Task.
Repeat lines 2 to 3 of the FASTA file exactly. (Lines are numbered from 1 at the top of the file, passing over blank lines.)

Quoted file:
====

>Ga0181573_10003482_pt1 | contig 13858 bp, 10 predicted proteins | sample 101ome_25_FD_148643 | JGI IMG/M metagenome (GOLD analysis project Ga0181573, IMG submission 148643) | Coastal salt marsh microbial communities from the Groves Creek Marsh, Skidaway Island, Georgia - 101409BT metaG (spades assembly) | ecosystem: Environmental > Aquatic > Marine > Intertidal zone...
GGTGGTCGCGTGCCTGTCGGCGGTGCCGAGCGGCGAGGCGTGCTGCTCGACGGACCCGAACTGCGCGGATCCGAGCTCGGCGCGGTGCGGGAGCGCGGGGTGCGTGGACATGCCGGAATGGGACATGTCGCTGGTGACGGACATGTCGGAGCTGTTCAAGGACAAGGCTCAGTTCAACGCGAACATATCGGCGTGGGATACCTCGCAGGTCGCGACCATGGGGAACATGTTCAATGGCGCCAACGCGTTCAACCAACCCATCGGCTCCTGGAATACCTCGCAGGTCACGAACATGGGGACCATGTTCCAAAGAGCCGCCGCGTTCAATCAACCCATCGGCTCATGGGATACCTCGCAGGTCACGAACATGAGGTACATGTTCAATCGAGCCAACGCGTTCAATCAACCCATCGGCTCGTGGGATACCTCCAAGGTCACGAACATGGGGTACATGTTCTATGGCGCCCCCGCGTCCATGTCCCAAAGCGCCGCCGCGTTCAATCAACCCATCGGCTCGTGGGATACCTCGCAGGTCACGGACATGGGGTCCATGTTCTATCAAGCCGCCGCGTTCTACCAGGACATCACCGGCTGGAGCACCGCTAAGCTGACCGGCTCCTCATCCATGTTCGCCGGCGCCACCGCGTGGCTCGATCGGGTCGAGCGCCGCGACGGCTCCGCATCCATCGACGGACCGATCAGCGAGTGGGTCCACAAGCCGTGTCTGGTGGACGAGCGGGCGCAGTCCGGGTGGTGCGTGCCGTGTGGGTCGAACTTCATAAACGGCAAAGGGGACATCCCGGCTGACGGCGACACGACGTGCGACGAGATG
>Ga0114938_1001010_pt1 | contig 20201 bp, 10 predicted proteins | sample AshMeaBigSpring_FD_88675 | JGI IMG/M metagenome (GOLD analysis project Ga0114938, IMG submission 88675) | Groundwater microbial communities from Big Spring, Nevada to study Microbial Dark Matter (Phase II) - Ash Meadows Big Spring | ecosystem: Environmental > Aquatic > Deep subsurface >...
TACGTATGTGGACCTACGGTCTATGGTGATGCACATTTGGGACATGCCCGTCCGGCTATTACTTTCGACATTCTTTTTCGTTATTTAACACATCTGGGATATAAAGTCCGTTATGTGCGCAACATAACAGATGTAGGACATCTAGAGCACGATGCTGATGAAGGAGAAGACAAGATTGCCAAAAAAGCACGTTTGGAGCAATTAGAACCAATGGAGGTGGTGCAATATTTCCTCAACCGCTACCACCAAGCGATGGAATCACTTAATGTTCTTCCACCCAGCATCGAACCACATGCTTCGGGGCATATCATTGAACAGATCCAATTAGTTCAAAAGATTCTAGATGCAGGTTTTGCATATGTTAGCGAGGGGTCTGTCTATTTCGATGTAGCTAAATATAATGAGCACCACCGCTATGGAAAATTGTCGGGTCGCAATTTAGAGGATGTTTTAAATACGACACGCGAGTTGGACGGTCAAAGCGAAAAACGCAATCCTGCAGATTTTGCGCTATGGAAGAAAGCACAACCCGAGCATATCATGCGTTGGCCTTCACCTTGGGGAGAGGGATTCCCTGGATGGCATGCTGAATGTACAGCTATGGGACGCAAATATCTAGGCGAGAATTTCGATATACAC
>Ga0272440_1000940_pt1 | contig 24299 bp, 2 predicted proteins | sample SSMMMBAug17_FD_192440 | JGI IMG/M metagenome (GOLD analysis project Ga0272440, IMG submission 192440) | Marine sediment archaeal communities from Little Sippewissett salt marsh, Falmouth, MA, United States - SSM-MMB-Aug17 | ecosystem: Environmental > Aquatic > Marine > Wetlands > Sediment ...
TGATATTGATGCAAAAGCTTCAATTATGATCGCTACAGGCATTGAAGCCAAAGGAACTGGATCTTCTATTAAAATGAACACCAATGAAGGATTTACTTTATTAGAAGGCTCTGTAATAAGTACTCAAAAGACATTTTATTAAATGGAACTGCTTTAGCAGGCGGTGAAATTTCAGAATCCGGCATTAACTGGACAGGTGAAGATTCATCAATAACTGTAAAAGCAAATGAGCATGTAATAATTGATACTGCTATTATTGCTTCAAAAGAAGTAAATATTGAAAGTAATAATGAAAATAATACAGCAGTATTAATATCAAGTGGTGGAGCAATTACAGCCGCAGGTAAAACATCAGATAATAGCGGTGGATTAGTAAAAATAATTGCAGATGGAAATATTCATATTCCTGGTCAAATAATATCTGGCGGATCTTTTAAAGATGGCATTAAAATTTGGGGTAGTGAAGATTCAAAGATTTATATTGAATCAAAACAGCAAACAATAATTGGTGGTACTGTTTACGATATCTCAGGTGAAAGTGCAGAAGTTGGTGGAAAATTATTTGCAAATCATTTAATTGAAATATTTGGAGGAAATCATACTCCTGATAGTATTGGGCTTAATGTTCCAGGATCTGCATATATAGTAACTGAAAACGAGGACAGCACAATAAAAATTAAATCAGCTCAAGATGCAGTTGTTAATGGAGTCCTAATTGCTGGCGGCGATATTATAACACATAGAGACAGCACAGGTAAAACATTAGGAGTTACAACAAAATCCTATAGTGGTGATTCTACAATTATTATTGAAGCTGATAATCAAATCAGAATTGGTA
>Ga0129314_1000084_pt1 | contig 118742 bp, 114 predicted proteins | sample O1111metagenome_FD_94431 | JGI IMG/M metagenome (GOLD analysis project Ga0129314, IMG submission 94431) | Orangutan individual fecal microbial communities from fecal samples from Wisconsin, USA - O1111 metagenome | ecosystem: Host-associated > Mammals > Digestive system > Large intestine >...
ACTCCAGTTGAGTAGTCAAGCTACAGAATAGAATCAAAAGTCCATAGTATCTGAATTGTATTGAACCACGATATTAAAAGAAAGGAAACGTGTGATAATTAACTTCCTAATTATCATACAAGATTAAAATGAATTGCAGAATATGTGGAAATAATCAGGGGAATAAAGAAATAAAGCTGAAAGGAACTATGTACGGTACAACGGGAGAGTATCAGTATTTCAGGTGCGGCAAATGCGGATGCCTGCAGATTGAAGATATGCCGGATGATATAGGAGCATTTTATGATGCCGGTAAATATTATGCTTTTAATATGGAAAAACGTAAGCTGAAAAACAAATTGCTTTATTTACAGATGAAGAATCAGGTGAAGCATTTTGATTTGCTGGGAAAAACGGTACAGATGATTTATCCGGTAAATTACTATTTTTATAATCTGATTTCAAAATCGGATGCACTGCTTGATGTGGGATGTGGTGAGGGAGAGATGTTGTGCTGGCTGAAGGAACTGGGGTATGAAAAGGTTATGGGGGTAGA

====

GGTGGTCGCGTGCCTGTCGGCGGTGCCGAGCGGCGAGGCGTGCTGCTCGACGGACCCGAACTGCGCGGATCCGAGCTCGGCGCGGTGCGGGAGCGCGGGGTGCGTGGACATGCCGGAATGGGACATGTCGCTGGTGACGGACATGTCGGAGCTGTTCAAGGACAAGGCTCAGTTCAACGCGAACATATCGGCGTGGGATACCTCGCAGGTCGCGACCATGGGGAACATGTTCAATGGCGCCAACGCGTTCAACCAACCCATCGGCTCCTGGAATACCTCGCAGGTCACGAACATGGGGACCATGTTCCAAAGAGCCGCCGCGTTCAATCAACCCATCGGCTCATGGGATACCTCGCAGGTCACGAACATGAGGTACATGTTCAATCGAGCCAACGCGTTCAATCAACCCATCGGCTCGTGGGATACCTCCAAGGTCACGAACATGGGGTACATGTTCTATGGCGCCCCCGCGTCCATGTCCCAAAGCGCCGCCGCGTTCAATCAACCCATCGGCTCGTGGGATACCTCGCAGGTCACGGACATGGGGTCCATGTTCTATCAAGCCGCCGCGTTCTACCAGGACATCACCGGCTGGAGCACCGCTAAGCTGACCGGCTCCTCATCCATGTTCGCCGGCGCCACCGCGTGGCTCGATCGGGTCGAGCGCCGCGACGGCTCCGCATCCATCGACGGACCGATCAGCGAGTGGGTCCACAAGCCGTGTCTGGTGGACGAGCGGGCGCAGTCCGGGTGGTGCGTGCCGTGTGGGTCGAACTTCATAAACGGCAAAGGGGACATCCCGGCTGACGGCGACACGACGTGCGACGAGATG
>Ga0114938_1001010_pt1 | contig 20201 bp, 10 predicted proteins | sample AshMeaBigSpring_FD_88675 | JGI IMG/M metagenome (GOLD analysis project Ga0114938, IMG submission 88675) | Groundwater microbial communities from Big Spring, Nevada to study Microbial Dark Matter (Phase II) - Ash Meadows Big Spring | ecosystem: Environmental > Aquatic > Deep subsurface >...